Space in the Smart #3 is good all round, and up front there’s plenty of leg room and head clearance for a 6ft tall occupant.

Storage space is generous, with two cupholders, large door bins, a storage cubby under the armrest, a generous space below the centre console and a place to wirelessly charge your phone.

Meanwhile, a six-footer sitting in the back won’t be brushing their hair against the panoramic glass roof. Leg room remains generous, too. While the lowered seating position leaves you sitting with your legs more outstretched than in the #1, the extra 35mm between the front and rear wheels makes up for it.

The almost flat floor (common to most electric SUVs) makes life relatively comfy for someone sitting in the middle seat.

The rear seat back splits 60/40, so it's not as versatile as the 40/20/40 split you get in a Peugeot E-3008 but there is at least a ski hatch in the middle so you can poke long items between two passengers. The #3 does lose out on the sliding rear seat function that boosts versatility in the #1, though.

The #3 has a 370-litre boot, which gives you a usable amount of space, but not as much as the #1 (411 litres with the seats slid fully forward) or the Volvo EC40 (413 litres). If you need to lug around even more luggage, have a look at the Audi Q4 e-tron (535 litres), e-3008 (520 litres) and Skoda Enyaq Coupé (570 litres).

There's some underfloor storage for charging cables plus a 15-litre front boot under the bonnet. A powered tailgate is standard on all trims.

Practicality overview

Strengths Spacious for all occupants; lots of storage space

Weaknesses Small boot

Smart #3 boot open

Buying & owning

Everyday costs, plus how reliable and safe it is

If the Smart #3 seems like an appealing choice, it’s worth noting that the list price is only slightly higher than an equivalent #1, and it's cheaper than its key rivals (the Audi Q4 Sportback e-tron, Peugeot E-3008 and Skoda Enyaq Coupé). 

The #3 is predicted to lose its value at the same rate as the #1, which is similar to the E-3008 and Enyaq Coupé, and far slower than a Volvo EC40.

The entry-level Pro trim, with its smaller battery, helps make the entry point more affordable, while a fastest charging speed of 130kW means a 10-80% top-up can take less than 30 minutes.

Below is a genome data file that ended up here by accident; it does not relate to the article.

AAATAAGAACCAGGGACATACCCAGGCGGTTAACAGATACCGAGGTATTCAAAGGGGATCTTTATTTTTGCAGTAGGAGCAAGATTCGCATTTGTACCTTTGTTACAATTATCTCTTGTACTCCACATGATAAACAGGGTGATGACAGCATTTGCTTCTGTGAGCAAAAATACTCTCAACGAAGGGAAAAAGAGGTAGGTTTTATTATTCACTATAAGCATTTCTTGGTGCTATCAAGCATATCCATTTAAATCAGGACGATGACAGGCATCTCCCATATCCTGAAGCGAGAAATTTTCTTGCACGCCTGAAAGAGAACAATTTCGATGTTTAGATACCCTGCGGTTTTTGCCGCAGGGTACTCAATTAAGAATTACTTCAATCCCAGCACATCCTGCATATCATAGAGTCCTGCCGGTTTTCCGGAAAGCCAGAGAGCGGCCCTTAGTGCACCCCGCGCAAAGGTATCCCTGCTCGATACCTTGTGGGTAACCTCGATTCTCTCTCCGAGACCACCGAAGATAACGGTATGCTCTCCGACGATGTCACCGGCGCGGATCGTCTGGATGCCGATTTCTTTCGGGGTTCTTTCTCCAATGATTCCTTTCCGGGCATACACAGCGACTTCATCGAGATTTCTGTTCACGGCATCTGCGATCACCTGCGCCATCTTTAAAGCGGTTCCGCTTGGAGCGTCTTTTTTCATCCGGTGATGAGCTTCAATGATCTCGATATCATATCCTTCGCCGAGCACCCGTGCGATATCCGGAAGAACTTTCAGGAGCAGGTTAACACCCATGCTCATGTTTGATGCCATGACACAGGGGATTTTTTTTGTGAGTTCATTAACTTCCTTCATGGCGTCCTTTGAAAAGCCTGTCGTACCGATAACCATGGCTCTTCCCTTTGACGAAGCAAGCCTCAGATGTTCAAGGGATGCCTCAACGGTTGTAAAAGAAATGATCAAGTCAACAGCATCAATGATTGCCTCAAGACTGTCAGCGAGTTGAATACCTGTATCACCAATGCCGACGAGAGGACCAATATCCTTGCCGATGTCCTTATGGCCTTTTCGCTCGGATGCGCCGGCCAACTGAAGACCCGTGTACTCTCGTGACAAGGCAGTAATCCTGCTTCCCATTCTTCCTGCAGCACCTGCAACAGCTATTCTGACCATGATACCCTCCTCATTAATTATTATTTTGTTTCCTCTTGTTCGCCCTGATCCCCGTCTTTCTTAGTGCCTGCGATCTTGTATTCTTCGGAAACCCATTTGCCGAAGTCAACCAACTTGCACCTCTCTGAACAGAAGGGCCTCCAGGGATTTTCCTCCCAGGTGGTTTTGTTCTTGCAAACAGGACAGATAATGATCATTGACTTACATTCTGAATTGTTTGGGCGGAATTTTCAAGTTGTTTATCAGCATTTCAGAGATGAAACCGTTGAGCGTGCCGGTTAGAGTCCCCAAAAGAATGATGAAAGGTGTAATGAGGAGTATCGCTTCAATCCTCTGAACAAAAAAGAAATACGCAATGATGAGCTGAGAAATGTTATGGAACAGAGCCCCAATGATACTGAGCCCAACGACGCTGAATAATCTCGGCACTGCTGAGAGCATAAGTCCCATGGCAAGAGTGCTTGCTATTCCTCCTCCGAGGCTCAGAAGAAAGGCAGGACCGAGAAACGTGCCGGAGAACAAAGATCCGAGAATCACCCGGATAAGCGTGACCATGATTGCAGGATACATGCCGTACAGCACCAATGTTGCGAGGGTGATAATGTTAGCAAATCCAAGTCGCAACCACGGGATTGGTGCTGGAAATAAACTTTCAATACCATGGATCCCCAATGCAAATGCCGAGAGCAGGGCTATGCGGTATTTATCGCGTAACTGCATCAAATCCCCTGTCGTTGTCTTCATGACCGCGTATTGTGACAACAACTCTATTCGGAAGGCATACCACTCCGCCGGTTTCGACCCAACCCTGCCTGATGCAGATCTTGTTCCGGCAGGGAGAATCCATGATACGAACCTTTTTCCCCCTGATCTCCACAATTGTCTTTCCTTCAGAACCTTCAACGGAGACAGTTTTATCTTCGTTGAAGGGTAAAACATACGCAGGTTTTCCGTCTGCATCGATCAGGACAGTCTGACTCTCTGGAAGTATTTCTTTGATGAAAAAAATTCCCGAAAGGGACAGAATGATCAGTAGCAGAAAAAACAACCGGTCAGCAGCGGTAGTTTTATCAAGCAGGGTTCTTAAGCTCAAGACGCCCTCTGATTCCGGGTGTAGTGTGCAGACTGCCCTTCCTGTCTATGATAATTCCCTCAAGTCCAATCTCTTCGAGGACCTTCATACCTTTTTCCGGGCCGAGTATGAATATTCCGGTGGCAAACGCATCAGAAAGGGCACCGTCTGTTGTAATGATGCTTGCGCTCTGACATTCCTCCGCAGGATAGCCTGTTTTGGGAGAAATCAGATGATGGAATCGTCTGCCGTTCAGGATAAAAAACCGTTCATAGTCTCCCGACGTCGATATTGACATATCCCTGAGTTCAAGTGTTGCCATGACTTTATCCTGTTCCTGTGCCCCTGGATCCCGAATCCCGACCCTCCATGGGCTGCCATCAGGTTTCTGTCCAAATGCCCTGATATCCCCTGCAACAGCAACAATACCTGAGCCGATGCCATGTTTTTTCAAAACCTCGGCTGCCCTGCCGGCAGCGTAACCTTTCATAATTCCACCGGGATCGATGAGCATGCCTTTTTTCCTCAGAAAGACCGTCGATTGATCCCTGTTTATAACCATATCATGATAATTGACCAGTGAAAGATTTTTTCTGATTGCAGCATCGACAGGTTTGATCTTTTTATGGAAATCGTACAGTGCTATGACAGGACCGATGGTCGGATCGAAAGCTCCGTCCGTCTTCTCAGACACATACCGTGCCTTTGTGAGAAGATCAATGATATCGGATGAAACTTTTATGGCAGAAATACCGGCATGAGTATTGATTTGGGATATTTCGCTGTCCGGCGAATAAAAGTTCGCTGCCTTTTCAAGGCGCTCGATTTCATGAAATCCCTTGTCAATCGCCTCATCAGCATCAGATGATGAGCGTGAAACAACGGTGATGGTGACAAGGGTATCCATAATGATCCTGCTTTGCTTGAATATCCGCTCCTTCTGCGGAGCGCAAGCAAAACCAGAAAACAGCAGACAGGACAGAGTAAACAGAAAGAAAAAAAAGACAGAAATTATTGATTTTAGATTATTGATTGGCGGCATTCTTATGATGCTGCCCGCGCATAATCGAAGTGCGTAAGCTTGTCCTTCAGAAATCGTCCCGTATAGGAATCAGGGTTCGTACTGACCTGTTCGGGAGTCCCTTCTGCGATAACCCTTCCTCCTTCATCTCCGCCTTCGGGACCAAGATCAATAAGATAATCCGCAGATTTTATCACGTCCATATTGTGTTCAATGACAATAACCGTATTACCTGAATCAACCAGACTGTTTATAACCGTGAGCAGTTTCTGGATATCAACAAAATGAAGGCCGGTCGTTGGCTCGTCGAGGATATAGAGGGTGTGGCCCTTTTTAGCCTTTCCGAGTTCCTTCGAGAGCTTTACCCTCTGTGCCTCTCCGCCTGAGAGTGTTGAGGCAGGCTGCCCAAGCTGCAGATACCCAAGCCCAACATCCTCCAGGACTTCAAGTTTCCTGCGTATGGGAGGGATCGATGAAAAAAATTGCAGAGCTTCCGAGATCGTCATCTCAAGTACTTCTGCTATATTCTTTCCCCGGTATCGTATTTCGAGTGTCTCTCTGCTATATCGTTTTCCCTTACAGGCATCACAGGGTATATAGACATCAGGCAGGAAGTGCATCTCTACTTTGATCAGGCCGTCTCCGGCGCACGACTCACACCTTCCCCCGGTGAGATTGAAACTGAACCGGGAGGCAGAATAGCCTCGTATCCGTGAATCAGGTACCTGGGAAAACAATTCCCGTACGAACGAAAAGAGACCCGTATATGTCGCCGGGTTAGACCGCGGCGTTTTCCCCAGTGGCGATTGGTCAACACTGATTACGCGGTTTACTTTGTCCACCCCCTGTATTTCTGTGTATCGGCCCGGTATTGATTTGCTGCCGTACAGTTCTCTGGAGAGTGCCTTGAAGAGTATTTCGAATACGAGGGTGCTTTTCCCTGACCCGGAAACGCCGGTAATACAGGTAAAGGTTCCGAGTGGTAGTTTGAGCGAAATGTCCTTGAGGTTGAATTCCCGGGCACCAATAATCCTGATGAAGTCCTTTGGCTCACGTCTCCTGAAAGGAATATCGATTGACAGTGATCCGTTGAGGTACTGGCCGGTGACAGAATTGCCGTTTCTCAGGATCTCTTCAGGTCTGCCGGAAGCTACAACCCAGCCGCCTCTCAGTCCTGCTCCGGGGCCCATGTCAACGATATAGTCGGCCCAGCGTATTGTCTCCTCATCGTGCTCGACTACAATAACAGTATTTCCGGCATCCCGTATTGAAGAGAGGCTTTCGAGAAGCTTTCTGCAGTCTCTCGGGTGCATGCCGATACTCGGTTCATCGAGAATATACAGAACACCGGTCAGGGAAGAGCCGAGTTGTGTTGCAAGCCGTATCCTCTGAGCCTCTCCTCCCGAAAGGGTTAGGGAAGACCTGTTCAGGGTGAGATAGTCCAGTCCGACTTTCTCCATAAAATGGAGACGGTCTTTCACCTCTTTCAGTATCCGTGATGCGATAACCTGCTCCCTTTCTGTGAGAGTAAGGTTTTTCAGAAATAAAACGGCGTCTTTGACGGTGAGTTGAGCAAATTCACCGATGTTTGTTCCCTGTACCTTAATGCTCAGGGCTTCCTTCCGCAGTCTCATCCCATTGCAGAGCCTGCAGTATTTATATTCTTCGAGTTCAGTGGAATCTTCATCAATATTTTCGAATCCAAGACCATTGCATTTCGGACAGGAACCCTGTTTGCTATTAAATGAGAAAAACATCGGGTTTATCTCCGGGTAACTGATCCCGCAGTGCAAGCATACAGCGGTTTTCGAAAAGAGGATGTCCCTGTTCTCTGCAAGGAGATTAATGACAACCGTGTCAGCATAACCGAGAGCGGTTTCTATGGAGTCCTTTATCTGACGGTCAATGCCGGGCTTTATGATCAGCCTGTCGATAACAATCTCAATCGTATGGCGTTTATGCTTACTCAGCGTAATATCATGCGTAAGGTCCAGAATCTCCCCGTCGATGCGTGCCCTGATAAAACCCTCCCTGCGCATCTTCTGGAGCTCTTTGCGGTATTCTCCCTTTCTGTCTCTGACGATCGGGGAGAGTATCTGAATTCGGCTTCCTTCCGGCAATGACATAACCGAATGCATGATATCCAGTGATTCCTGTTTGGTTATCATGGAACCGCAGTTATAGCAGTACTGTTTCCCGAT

Meanwhile, the rest of the range (the Pro +, Premium and Brabus) with the 62kWh (usable capacity) battery can charge at a slightly higher 150kW, so a 10-80% top-up still takes about half an hour. By contrast, you'd be waiting about 45 minutes for the same charge in a BYD Atto 3, Honda e:Ny1 or Kia Niro EV.

There are four trims for the #3: Pro, Pro+, Premium and Brabus. Entry-level Pro comes with 19in alloy wheels, a panoramic roof, LED headlights, heated front seats and climate control.

Pro+ adds wireless phone-charging and faux-leather upholstery. Our preferred Premium trim adds a heat pump, additional ambient lighting, a head-up display and a 13-speaker Beats audio sound system upgrade.

The Brabus adds sportier touches, with larger 20in alloy wheels, red brake calipers and ventilated front seats lined with grippy suede material.

The #3 was awarded the full five-star rating by safety experts at Euro NCAP when they tested it in 2023. Every version also comes with lots of safety equipment as standard, including automatic emergency braking (AEB), blind-spot monitoring and lane-keep assist.

Every #3 comes with a three-year, unlimited mileage warranty, while the battery has its own eight years/125,000 miles warranty.

Costs overview

Strengths Well equipped; competitive price; fast charging capability; generous safety equipment

Weaknesses Nothing major, but the warranty period could be longer

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Smart #3 interior driver display


  • The #3 is very similar to the Smart #1 but has a lower roof and mildly tweaked suspension, making it sleeker and a bit sportier. Both are electric SUVs.

At a glance
New car deals
Target Price from £32,950
Swipe to see used car deals
RRP price range £32,950 - £45,450
Number of trims (see all)5
Number of engines (see all)2
Available fuel types (which is best for you?)electric
Available doors options 5
Warranty 3 years / No mileage cap
Company car tax at 20% (min/max) £66 / £91
Company car tax at 40% (min/max) £132 / £182
Available colours